I’ve had the pleasure to interviw Bill Gates a few times, usually under very controlled circumstances, under the watchful eye of a Waggener-Edstrom flak, interviewing him for PC Week a lot in the mid-80s, and then a few times, under much more controlled circumstances, when I was Forbes.
We aren’t buddies, I used to have his phone number, I never called it. I haven’t sat down and had the pleasure of a talk with him since an PC Forum in the early 90s in Palm Springs or something, when the PC business was boring as can be and there wasn’t much to talk about except “client server” and CD-ROM publishing.
When I was at Forbes, there was different interest in Gates than there was at PC Week, where we obsessed about NETBEUI and SNA and kernel architectures. Forbes is the magazine of wealth — Malcolm Forbes staked out that turf with the Forbes Rich List — the annual ranking of the 400 richest Americans that has sprawled over the years to include everything including the richest Chinese. There was never a big Gates obsession at Forbes. It was somewhat predictable that the top slots on the list would be owned and retained forever by him, Paul Allen, and Steve Ballmer, with Sam Walton and Warren Buffett moving up and down a few notches every year. But Gates was so far in front that there wasn’t anything new to say year to year. He wasn’t an aggregator of assets — you couldn’t watch with fascination his machinations like a Buffet or say Marvin Davis — people who kicked tires and did deals. Nope, Bill was sort of boring with his wealth. He made an immense stack of dough by winning big once, consolidated it, didn’t blow it early, and most importantly — and this is where I’m burying the lead of this post — he stayed engaged.
Think about it. I used to be on the general assignment desk at a little city newspaper and whenever someone one the lottery I’d get sent out to interview them, take their picture, and ask them: “What are you going to do with the money?”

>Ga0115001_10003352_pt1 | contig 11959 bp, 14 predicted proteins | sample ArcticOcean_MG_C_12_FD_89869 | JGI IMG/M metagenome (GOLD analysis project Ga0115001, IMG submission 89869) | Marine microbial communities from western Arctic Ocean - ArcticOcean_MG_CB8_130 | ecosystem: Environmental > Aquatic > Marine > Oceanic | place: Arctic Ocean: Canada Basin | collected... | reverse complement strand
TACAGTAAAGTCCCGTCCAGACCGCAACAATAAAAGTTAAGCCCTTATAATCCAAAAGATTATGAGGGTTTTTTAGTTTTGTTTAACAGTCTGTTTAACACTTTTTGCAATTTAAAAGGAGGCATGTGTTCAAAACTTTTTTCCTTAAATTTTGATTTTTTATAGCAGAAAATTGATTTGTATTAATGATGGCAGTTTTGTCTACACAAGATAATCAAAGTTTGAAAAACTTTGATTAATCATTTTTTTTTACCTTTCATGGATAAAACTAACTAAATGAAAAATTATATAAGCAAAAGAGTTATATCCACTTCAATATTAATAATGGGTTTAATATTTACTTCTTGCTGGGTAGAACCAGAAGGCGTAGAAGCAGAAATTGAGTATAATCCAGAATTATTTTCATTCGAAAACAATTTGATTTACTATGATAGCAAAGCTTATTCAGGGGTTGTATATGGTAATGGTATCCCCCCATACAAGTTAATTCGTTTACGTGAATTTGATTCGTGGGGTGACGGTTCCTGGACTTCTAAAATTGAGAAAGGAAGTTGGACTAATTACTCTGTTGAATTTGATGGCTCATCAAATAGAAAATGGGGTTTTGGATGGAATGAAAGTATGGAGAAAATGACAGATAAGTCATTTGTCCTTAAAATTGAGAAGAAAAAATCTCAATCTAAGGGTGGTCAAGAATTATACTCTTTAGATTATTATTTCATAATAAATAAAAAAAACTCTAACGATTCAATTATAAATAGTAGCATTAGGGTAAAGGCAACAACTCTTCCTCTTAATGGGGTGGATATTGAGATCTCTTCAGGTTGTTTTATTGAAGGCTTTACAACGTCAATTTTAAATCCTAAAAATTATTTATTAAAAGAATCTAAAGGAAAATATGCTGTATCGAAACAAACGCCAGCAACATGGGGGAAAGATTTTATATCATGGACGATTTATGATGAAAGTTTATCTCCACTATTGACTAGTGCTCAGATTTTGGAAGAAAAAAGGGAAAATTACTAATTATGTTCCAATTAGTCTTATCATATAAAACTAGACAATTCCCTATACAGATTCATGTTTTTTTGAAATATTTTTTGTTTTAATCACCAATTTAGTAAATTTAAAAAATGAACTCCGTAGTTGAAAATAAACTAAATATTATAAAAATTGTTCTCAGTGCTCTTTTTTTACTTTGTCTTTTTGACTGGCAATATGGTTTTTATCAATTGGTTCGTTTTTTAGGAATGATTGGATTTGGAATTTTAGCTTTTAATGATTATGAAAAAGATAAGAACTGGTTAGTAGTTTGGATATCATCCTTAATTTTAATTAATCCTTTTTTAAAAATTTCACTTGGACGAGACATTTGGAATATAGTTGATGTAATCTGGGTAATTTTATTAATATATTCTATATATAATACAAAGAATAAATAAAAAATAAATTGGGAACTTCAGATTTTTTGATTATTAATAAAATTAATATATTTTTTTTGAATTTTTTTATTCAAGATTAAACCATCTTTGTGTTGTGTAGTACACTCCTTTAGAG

No one, to my dismay, said anything remotely along the lines of: “I’m going to Vegas, gonna hire three showgirls, hunker down with a case of Johnny Walker Red, a bag of scag, and a Tibetan masseuse …” Nope. Each and everyone said they were going to buy a Winnebago, a home for their mom, and a new microwave.
And keep working.
There, that’s it. No one wants to stop working. You can be Scrooge McDuck/Bill Gates loaded, and still you’re going to want to work. Why? Isn’t the fantasy to do the hammock thing on Tahiti? Hit the snooze button forever and call it quits?
Bill Ziff once gave me a great quote in a story I wrote about his retirement: “Business saved me from a life of abstraction.”
So Gates decides to stop the day to day, focus on the foundation, and do what he pretty much is best at: which is put a face on Microsoft. For the past twenty years I’ve been pissed off at the demonizing of the man — he’s a decent person, smartest guy in the room, fierce competitor — but the Idi Amin treatment he got from the Slashdot ilk and his competitors was always way, way off-base. Windows may suck, Microsoft may have stepped over the boundaries, but Gates as a man, well, let’s just say he doesn’t have horns growing out of the top of his head.
Look at the accomplishments: he provided a de facto standard to an industry marked by incompatibility. That standard drove prices down to the point where PCs are truly accessible by nearly any one who wants one. He then took a ton of the profits and focused it on distributing medication through Africa. Not a bad life.